Last weekend I saw Abraham Lincoln Vampire Hunter. I loved it. I’m not ashamed to admit it. Why? No, it wasn’t because of my penchant for literature based on vampirism. It’s because I love literary mash-ups. A recent trend which takes classic stories and re-tells them with a paranormal/supernatural twist and novel of this genre, by author Seth Grahame-Smith, who also wrote Pride and Prejudice and Zombies, from which this movie was based. (Side note – I also read Sense and Sensibility and Sea Monsters and Jane Slayer, and loved them, too.)
Abraham Lincoln is referred by many as one of, if not THE greatest President the United States has ever seen. As the 16th President of this Great Nation, he served only 4 short years until his assassination in 1865. It was a presidency that was meaningful, successfully leading the country through what is thought to be our greatest constitutional, military and moral crisis to date – the American Civil War – preserving the Union, while ending slavery.
I hadn’t read the book yet, but am obviously familiar with the great life of Mr. Lincoln. So when the trailer started to hit earlier this year it was quickly added to the get babysitter/must see list. And I am sooooo glad I planned ahead and made it to the movies two weekend’s ago when it opened.
I thoroughly enjoyed it! From its filming style, similar look and feel to Sherlock Holmes (love, love, love) as well as Wanted, also from director Timur Bekmambetov (which I too love, love, loved), to its rather poignant story line, which centered around the concept that Mr. Lincoln under his sky high hat and stature, was a ruthless vampire hunter, out for revenge against the immortal being that killed his mother when he was a boy. It was a solid film that managed to be both entertaining and surprisingly relevant (read on, my thoughts on that in a few).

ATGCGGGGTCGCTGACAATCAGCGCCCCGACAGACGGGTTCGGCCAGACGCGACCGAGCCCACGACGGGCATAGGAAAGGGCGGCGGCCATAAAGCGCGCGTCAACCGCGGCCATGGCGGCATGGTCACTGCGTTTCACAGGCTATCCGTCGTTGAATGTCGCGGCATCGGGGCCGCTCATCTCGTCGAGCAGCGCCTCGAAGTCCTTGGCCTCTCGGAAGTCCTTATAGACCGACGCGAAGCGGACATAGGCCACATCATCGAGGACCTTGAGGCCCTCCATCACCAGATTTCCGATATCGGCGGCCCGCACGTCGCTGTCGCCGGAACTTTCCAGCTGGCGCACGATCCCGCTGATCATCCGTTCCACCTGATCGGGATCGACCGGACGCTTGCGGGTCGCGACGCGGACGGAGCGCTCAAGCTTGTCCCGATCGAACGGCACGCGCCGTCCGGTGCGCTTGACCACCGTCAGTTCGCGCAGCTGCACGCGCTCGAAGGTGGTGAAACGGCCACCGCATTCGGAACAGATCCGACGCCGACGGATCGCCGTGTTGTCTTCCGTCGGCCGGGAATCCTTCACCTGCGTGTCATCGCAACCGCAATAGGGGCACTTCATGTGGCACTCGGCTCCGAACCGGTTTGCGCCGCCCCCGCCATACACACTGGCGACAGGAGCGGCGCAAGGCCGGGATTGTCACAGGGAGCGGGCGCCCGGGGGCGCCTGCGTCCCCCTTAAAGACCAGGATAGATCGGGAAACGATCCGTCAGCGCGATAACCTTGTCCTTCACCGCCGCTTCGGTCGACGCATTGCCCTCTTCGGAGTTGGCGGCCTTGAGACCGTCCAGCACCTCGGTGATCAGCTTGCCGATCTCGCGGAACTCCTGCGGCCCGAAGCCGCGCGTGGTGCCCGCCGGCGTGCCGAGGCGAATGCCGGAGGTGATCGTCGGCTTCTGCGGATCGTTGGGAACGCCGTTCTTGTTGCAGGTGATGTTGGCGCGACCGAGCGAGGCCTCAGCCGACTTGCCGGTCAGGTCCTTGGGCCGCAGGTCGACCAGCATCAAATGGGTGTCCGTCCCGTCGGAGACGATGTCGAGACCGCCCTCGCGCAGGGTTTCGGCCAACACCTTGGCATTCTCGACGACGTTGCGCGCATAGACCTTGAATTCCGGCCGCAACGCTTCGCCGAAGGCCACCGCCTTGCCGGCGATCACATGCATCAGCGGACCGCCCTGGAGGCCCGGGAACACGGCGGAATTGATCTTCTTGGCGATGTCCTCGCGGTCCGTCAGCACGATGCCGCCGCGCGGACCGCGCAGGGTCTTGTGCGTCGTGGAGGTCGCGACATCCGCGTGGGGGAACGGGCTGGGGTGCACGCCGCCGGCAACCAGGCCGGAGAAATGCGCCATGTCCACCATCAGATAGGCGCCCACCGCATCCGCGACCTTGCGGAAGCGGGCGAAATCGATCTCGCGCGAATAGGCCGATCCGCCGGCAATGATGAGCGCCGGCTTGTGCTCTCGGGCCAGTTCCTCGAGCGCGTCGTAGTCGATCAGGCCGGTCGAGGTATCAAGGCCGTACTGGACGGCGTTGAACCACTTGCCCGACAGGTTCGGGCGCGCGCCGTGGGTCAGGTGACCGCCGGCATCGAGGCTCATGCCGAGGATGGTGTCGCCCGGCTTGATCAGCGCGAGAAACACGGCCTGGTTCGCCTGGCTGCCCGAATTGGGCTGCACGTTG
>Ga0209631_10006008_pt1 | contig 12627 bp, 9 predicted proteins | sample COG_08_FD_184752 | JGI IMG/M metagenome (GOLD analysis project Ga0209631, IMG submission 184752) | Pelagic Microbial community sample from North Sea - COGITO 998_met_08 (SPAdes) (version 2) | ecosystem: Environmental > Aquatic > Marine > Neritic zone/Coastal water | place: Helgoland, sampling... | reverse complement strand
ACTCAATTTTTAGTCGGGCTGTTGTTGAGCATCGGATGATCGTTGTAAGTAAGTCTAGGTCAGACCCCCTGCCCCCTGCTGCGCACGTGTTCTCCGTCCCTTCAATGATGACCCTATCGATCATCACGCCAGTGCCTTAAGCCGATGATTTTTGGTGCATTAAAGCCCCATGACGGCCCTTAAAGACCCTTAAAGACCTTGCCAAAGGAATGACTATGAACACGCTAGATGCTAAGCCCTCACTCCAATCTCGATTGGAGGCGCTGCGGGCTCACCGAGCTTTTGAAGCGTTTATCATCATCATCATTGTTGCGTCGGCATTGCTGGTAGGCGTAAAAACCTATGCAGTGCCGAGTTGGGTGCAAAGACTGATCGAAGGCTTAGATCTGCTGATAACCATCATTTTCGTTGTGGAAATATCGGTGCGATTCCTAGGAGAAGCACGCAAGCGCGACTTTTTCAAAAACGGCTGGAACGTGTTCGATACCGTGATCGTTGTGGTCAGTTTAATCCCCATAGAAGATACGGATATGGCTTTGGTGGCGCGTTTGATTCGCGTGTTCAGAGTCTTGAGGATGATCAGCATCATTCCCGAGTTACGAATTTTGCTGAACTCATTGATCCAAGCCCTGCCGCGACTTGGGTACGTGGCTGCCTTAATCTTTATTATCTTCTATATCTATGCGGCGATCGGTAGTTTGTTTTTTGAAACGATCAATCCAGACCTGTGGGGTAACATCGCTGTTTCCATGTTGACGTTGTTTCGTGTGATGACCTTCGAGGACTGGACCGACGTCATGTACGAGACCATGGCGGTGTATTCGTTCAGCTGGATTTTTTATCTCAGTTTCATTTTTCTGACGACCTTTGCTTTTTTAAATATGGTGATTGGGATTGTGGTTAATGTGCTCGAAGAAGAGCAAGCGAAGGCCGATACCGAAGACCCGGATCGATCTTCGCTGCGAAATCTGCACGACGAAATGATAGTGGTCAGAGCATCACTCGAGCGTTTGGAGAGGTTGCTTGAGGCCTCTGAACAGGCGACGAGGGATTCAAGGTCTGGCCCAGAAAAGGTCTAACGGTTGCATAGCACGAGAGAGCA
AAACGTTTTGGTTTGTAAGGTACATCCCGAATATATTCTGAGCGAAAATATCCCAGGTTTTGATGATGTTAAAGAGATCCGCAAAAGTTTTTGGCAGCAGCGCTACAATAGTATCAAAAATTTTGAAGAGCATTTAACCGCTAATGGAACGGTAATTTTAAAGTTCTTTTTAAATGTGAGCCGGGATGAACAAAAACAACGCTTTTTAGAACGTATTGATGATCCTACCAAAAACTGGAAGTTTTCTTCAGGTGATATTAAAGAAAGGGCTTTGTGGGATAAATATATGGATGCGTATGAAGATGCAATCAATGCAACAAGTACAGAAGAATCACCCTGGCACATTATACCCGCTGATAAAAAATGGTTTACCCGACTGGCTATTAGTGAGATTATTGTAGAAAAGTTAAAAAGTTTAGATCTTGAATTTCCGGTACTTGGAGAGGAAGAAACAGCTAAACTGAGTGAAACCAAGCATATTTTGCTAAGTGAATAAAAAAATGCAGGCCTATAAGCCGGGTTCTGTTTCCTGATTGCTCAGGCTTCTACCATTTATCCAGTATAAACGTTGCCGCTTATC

The cast was also refreshing. I was so glad to see the movie didn’t fill itself with the Scarlet-Kristin-Jennifer actresses of Hollywood and opted for instead talent like Dominic Cooper, once known as Mr. Amanda Seyfried, but now growing into a name of his own with movies like Captain America, the always entertaining Rufus Sewell, Mary Elizabeth Winstead who we saw in movies like Scott Pilgrim vs. the World and The Grindhouse, and the refreshing Benjamin Walker, who has had forgettable roles in movies like Flags of our Fathers, but in this film, playing Mr. Lincoln himself, was absolutely unforgettable, bearing a eerie resemblance to a young Liam Neeson (who for the record, I’ve always had a little big crush on).
But perhaps the most interesting aspect of the movie was seeing how the issue of slavery was used as not just a crisis that nearly divided the country, but also a vampire driven agenda – one where their kind could easily buy and sell victims without worry about being found out because of the thinking that no one would come and look for them. Humans as food and slavery as the vehicle: it blew my mind that this kind of movie could use such an intense, charged, and reprehensible act as slavery to remind us just what a dirty part of our history that time was, but an important part of history nonetheless because of the Nation’s ability to abolish it, rise above the injustice, and set forth the pillar our country holds dear today – that all men are created equal. But do all this and not appear as if it were a blatant attempt by Hollywood to push their political agenda – clap, hands, now.